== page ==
No airs and graces, just totally relaxed discussions and matter of fact snippets of information.
I had read Ger Loughnane’s appraisal of the legendary full back prior to my meeting with Brian.
I soon discovered how mutual the respect was between both men and no longer had I any illusions about the mystique of the Feakle hurling coach.
My own Loughnane rating went from a small 6 out of 10 to a maximum 10 and that despite the fact I have never spoken a word to Ger Loughnane.
In furtherance of Brian’s respect for the Clare messiah, he stated “No way would I have two All Ireland senior hurling medals and four All Stars, without the huge contributions that Ger Loughnane contributed to Clare and my hurling career”.
Brian’s club in the apprenticeship of his hurling career was Wolfe Tones of Shannon Town, who in 2017 will celebrate the clubs Golden Jubilee.
On my visit to the Wofe Tones club complex on a Sunday morning the scale and magnitude of the clubhouse and grounds was simply breathtaking.
The facilities are state of the art 21st century and the club puts out a very prosperous image from the moment of entry at the main gates. Located in the very heart of a huge commercial and industrial region, Wolfe Tones, at first glance, send out a very positive reading.
It was here in Shannon that Brian Lohan inducted himself into the hurling community of Wolfe Tones, Clare and Ireland and proceeded to become a modern day fearless and enterprising No.3 and there can be no doubt that Brian was one of the most influential players in the club as he went up through the grades to reach senior hurling status and claim the clubs first ever Clare senior hurling title in 1996.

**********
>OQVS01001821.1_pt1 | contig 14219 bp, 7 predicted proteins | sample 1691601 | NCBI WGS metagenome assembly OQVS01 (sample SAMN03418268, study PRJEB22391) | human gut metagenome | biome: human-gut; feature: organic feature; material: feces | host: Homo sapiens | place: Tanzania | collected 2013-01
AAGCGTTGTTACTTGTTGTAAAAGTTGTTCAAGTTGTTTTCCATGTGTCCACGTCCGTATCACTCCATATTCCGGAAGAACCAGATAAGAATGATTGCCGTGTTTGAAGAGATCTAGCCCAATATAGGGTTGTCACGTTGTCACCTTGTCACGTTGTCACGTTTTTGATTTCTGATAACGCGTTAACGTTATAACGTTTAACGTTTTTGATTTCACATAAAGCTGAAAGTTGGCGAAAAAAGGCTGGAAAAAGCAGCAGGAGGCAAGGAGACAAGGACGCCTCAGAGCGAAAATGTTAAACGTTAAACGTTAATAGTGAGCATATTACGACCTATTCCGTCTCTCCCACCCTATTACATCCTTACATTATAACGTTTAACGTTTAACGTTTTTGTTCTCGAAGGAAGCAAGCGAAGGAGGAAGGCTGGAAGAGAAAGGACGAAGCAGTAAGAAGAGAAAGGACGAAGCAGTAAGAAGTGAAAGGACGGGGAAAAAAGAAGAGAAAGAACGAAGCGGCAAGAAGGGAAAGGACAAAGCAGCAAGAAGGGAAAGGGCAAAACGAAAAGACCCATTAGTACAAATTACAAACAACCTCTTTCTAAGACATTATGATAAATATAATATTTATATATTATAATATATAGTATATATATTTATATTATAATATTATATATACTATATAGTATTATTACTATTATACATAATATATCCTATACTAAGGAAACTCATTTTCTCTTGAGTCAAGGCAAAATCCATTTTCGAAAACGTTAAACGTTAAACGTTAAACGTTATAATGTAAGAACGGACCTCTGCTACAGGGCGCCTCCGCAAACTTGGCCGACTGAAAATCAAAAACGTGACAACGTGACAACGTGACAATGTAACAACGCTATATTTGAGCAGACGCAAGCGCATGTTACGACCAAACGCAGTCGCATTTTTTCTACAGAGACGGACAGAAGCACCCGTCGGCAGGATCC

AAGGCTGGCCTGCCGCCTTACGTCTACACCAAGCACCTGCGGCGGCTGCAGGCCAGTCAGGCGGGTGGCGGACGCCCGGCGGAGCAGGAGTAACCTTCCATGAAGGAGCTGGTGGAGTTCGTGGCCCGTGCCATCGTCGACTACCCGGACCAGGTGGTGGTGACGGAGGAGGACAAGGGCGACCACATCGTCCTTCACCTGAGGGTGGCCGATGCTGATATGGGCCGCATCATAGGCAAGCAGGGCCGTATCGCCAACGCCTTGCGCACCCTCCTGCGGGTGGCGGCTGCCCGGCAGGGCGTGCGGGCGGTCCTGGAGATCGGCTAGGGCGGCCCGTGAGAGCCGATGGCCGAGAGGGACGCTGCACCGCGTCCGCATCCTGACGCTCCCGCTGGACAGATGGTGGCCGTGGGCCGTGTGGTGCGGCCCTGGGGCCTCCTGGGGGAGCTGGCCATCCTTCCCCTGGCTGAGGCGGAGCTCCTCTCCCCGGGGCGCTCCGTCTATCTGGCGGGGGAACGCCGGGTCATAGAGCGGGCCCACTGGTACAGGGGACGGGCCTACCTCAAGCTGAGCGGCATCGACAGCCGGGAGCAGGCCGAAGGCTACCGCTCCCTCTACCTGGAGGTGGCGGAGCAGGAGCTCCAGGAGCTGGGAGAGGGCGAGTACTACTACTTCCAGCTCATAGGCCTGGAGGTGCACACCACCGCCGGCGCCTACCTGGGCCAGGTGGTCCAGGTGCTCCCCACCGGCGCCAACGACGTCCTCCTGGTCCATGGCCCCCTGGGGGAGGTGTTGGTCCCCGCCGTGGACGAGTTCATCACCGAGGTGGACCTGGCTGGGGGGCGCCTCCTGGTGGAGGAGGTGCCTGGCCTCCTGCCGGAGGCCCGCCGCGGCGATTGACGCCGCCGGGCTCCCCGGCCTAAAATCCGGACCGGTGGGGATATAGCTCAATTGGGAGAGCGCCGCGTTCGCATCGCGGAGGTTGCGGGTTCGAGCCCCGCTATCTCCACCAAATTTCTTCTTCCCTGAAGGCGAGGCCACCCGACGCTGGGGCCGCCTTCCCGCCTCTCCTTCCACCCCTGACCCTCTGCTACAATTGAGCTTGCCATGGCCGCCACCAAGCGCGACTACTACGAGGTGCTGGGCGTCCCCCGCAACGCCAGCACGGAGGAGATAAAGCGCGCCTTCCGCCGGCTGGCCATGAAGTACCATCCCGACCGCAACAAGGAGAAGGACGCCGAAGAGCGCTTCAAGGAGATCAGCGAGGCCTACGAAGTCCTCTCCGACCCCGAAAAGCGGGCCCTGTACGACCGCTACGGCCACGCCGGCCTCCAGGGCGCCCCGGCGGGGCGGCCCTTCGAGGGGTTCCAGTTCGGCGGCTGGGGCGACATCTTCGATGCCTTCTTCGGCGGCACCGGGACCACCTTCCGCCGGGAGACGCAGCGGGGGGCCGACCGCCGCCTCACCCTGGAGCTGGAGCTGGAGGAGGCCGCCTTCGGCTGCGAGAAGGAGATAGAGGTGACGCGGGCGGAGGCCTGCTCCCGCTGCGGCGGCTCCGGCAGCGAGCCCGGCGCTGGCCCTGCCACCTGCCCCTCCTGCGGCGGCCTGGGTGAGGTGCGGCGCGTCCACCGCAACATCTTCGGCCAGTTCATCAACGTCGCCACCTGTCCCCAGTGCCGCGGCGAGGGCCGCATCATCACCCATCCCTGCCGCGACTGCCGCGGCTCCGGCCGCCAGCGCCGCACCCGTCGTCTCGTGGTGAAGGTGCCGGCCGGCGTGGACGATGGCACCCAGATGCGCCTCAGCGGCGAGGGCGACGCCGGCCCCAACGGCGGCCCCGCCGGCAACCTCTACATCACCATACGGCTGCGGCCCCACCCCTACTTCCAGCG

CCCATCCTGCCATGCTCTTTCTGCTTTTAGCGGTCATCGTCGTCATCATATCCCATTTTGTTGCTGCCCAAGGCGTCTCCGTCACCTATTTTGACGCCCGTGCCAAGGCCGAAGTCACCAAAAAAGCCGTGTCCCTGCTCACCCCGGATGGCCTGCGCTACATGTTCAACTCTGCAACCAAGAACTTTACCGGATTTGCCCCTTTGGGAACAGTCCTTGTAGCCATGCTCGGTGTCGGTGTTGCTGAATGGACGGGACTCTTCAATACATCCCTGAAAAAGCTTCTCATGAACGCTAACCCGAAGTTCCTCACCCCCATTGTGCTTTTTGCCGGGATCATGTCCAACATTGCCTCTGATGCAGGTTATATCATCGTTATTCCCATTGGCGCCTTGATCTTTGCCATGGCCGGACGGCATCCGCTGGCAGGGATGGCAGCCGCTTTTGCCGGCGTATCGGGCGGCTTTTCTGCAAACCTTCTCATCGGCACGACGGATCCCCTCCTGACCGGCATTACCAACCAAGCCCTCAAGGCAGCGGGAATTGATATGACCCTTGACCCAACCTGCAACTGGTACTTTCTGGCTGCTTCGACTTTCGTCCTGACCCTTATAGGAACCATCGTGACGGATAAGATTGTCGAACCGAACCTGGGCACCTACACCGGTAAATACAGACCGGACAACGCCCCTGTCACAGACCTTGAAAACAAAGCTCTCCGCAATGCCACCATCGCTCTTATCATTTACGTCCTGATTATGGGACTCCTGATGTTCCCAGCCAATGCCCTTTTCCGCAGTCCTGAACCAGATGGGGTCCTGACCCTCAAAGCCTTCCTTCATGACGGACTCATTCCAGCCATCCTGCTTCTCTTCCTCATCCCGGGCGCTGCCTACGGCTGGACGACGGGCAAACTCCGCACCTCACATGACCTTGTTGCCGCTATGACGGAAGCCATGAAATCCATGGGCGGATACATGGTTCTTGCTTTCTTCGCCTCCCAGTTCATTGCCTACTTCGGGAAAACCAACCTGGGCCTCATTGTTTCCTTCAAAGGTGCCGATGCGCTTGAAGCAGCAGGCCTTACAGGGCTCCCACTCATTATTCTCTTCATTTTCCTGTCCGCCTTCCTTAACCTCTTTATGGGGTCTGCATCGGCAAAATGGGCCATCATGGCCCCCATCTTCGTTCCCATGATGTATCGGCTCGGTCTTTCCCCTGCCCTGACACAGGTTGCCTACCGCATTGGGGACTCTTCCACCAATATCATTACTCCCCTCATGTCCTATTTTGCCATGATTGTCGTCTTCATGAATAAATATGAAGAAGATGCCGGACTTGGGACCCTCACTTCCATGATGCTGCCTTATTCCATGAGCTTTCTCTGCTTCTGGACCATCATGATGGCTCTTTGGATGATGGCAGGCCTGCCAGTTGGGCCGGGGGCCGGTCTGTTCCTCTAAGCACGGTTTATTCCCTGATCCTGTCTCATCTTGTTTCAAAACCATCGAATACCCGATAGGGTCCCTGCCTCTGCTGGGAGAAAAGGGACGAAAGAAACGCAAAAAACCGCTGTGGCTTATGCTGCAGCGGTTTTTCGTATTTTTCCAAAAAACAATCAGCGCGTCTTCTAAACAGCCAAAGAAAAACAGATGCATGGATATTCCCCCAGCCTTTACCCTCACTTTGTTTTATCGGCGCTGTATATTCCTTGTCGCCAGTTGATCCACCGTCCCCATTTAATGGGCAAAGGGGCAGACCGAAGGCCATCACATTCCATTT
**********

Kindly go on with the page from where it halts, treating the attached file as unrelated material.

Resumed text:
That maiden success came a mere 29 years after the foundation of the club in 1967 and announced the club's arrival in Clare’s senior hurling roll of honour.
In the Munster club championship of 1996 Wolfe Tones marched to the All Ireland final on St. Patrick’s Day 1997. Their opponents, Athenry of Galway, were a team in top gear in their own county in the 90’s and duly beat Wofe Tones at Croke Park.
Ten years onwards (2006) Wolfe Tones claimed their second senior county success but the journey came to a halt here in the Munster campaign. The Clare Junior championship was annexed in 1974 and again in 1979 whilst the Clare Intermediate championship came to Shannon town in 1983.
On retirement in 2006 Brian Lohan stayed with hurling in a coaching capacity and now steers University Of Limerick in 2017 with sights firmly fixed on the upcoming Fitzgibbon Cup journey.
Brian also done some coaching at his home club with the juveniles and he also coached at the famed Patrickswell club, Co. Limerick.
The former full back and Bank Of Ireland official took up the Auctioneering and Financial Services business in 2006 and successfully operates out of a Shannon Town office specialising in Residential; Commercial and Industrial property sales and lettings. Pensions business is also a major portfolio of Brian Lohan’s business.
My Saturday afternoon interview with Brian Lohan introduced me to a giant of hurling and one of natures real gentlemen talking sport.
Hurling in the Lohan family started in Cappatagle, Co. Galway, in the 1950's where Brian's father, Gus, took his first steps on hurling's ladder and the story of the Lohan hurling dynasty in the intervening decades is a subject matter I plan to persue in the upcoming future months.
Gus, and his sons, Brian and Frank, have a great and unique hurling story that will reach out to all our readers and browsers around the globe and I look forward to the big interview.
All Ireland Senior Medals: x 2 (1995; 1997)
Munster Senior Medals: x 3 (1995; 1997; 1998)
Railway Cup: 4 (1 as sub)
Inter County Career: 1993 – 2006 (54 appearances)
All Star Awards x 4 (1995; 1996; 1997; 2002)
All Star Hurler Of The Year: 1995
Powerscreen Hurler Of Year: 1995
Club Honours Summary:
Clare Senior Medals: x 2 (1996; 2006)
Munster Senior Medals: x 1
Fitzgibbon Cup Medal: 1994
Derry JF Doody